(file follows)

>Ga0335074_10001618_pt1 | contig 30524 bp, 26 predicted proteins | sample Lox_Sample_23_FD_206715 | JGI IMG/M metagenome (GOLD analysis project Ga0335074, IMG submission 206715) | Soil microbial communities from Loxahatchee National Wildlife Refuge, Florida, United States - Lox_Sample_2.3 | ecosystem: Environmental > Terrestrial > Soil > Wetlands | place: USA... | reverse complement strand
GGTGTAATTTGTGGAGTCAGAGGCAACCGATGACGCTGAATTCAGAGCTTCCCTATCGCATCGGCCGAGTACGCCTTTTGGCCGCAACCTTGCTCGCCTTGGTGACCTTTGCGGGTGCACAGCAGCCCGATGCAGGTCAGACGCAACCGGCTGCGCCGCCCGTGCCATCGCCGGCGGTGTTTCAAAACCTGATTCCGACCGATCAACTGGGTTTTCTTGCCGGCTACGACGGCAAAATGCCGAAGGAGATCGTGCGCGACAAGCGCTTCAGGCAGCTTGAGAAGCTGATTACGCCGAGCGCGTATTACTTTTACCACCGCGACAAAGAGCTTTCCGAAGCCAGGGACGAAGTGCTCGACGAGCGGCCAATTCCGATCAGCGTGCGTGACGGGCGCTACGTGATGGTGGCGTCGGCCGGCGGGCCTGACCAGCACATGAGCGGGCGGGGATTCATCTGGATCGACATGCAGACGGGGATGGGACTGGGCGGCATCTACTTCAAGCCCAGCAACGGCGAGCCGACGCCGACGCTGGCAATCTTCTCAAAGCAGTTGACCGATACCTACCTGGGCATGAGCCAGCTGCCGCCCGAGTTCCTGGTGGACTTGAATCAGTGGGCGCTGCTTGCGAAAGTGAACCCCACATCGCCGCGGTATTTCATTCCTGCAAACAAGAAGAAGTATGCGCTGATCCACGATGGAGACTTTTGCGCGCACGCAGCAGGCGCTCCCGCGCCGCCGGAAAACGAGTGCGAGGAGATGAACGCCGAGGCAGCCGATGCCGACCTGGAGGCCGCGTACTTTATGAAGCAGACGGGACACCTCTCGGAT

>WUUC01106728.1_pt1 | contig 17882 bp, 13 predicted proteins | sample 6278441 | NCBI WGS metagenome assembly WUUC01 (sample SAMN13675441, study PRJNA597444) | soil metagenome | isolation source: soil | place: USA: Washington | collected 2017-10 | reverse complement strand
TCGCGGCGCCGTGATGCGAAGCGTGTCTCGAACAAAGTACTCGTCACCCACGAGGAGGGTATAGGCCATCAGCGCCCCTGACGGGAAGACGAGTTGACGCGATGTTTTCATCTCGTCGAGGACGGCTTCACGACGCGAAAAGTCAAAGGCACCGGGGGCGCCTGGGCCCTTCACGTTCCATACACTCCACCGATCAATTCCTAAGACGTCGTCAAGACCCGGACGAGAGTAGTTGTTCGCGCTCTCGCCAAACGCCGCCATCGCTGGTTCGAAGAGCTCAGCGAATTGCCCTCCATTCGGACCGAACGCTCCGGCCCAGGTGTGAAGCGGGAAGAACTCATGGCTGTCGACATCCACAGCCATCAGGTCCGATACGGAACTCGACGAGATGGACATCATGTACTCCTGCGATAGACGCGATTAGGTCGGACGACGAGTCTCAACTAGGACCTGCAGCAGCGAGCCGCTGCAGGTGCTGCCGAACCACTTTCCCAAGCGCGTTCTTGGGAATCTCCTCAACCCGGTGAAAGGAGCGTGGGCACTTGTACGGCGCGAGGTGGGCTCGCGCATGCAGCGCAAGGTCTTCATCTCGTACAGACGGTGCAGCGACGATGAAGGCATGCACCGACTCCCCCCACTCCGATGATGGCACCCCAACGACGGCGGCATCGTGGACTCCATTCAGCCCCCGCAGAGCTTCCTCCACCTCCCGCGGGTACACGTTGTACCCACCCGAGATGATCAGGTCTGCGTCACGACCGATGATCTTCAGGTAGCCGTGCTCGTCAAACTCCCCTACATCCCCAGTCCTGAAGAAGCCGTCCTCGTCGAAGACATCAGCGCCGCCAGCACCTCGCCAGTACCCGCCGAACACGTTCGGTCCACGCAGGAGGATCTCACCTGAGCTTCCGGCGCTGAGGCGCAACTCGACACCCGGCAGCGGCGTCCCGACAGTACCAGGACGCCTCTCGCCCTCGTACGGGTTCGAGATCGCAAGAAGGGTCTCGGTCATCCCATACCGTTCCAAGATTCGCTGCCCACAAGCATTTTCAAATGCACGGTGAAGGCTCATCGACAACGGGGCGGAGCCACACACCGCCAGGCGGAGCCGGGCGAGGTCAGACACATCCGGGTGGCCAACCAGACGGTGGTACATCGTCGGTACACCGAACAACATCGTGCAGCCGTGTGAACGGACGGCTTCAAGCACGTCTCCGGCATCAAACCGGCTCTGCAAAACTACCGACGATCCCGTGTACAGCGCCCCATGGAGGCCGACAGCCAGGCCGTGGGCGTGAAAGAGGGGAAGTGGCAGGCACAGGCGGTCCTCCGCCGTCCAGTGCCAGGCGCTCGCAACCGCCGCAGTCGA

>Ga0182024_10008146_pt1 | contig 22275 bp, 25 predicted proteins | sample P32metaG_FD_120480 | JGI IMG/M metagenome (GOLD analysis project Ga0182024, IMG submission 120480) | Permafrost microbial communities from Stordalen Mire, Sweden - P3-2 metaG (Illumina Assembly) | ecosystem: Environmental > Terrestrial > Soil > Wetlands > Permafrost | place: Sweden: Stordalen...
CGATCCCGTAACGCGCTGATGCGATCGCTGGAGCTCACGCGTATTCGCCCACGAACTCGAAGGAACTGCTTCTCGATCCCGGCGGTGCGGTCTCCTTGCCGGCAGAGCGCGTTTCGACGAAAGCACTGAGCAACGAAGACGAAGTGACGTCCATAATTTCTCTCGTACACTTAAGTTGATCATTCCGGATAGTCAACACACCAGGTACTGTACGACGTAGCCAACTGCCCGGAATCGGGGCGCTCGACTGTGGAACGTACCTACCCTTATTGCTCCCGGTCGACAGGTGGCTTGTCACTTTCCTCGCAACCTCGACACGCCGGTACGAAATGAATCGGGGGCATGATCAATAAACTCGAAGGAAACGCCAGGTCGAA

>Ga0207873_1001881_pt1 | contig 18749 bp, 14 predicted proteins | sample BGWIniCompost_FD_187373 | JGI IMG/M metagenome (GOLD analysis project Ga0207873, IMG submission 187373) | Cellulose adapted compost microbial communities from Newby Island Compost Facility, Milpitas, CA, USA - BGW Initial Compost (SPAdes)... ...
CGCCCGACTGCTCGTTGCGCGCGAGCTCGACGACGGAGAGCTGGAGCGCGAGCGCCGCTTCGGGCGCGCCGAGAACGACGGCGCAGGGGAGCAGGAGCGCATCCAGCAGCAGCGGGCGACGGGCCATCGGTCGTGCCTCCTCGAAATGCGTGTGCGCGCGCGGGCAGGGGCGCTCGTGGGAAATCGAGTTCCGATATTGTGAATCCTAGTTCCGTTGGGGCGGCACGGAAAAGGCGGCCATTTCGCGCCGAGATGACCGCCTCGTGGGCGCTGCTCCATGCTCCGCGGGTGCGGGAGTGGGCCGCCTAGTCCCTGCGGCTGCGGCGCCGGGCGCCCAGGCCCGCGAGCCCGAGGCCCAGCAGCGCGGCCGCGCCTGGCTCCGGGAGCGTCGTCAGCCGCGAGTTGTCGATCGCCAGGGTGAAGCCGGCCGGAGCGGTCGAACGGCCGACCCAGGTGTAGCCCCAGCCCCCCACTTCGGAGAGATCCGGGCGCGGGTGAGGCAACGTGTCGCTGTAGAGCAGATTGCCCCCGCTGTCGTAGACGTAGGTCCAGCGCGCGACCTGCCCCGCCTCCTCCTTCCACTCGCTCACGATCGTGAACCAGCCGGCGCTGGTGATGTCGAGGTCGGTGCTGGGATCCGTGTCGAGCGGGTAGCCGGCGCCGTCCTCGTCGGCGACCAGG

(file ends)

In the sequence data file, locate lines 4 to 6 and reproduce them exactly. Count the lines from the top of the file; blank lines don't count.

TCGCGGCGCCGTGATGCGAAGCGTGTCTCGAACAAAGTACTCGTCACCCACGAGGAGGGTATAGGCCATCAGCGCCCCTGACGGGAAGACGAGTTGACGCGATGTTTTCATCTCGTCGAGGACGGCTTCACGACGCGAAAAGTCAAAGGCACCGGGGGCGCCTGGGCCCTTCACGTTCCATACACTCCACCGATCAATTCCTAAGACGTCGTCAAGACCCGGACGAGAGTAGTTGTTCGCGCTCTCGCCAAACGCCGCCATCGCTGGTTCGAAGAGCTCAGCGAATTGCCCTCCATTCGGACCGAACGCTCCGGCCCAGGTGTGAAGCGGGAAGAACTCATGGCTGTCGACATCCACAGCCATCAGGTCCGATACGGAACTCGACGAGATGGACATCATGTACTCCTGCGATAGACGCGATTAGGTCGGACGACGAGTCTCAACTAGGACCTGCAGCAGCGAGCCGCTGCAGGTGCTGCCGAACCACTTTCCCAAGCGCGTTCTTGGGAATCTCCTCAACCCGGTGAAAGGAGCGTGGGCACTTGTACGGCGCGAGGTGGGCTCGCGCATGCAGCGCAAGGTCTTCATCTCGTACAGACGGTGCAGCGACGATGAAGGCATGCACCGACTCCCCCCACTCCGATGATGGCACCCCAACGACGGCGGCATCGTGGACTCCATTCAGCCCCCGCAGAGCTTCCTCCACCTCCCGCGGGTACACGTTGTACCCACCCGAGATGATCAGGTCTGCGTCACGACCGATGATCTTCAGGTAGCCGTGCTCGTCAAACTCCCCTACATCCCCAGTCCTGAAGAAGCCGTCCTCGTCGAAGACATCAGCGCCGCCAGCACCTCGCCAGTACCCGCCGAACACGTTCGGTCCACGCAGGAGGATCTCACCTGAGCTTCCGGCGCTGAGGCGCAACTCGACACCCGGCAGCGGCGTCCCGACAGTACCAGGACGCCTCTCGCCCTCGTACGGGTTCGAGATCGCAAGAAGGGTCTCGGTCATCCCATACCGTTCCAAGATTCGCTGCCCACAAGCATTTTCAAATGCACGGTGAAGGCTCATCGACAACGGGGCGGAGCCACACACCGCCAGGCGGAGCCGGGCGAGGTCAGACACATCCGGGTGGCCAACCAGACGGTGGTACATCGTCGGTACACCGAACAACATCGTGCAGCCGTGTGAACGGACGGCTTCAAGCACGTCTCCGGCATCAAACCGGCTCTGCAAAACTACCGACGATCCCGTGTACAGCGCCCCATGGAGGCCGACAGCCAGGCCGTGGGCGTGAAAGAGGGGAAGTGGCAGGCACAGGCGGTCCTCCGCCGTCCAGTGCCAGGCGCTCGCAACCGCCGCAGTCGA

>Ga0182024_10008146_pt1 | contig 22275 bp, 25 predicted proteins | sample P32metaG_FD_120480 | JGI IMG/M metagenome (GOLD analysis project Ga0182024, IMG submission 120480) | Permafrost microbial communities from Stordalen Mire, Sweden - P3-2 metaG (Illumina Assembly) | ecosystem: Environmental > Terrestrial > Soil > Wetlands > Permafrost | place: Sweden: Stordalen...
CGATCCCGTAACGCGCTGATGCGATCGCTGGAGCTCACGCGTATTCGCCCACGAACTCGAAGGAACTGCTTCTCGATCCCGGCGGTGCGGTCTCCTTGCCGGCAGAGCGCGTTTCGACGAAAGCACTGAGCAACGAAGACGAAGTGACGTCCATAATTTCTCTCGTACACTTAAGTTGATCATTCCGGATAGTCAACACACCAGGTACTGTACGACGTAGCCAACTGCCCGGAATCGGGGCGCTCGACTGTGGAACGTACCTACCCTTATTGCTCCCGGTCGACAGGTGGCTTGTCACTTTCCTCGCAACCTCGACACGCCGGTACGAAATGAATCGGGGGCATGATCAATAAACTCGAAGGAAACGCCAGGTCGAA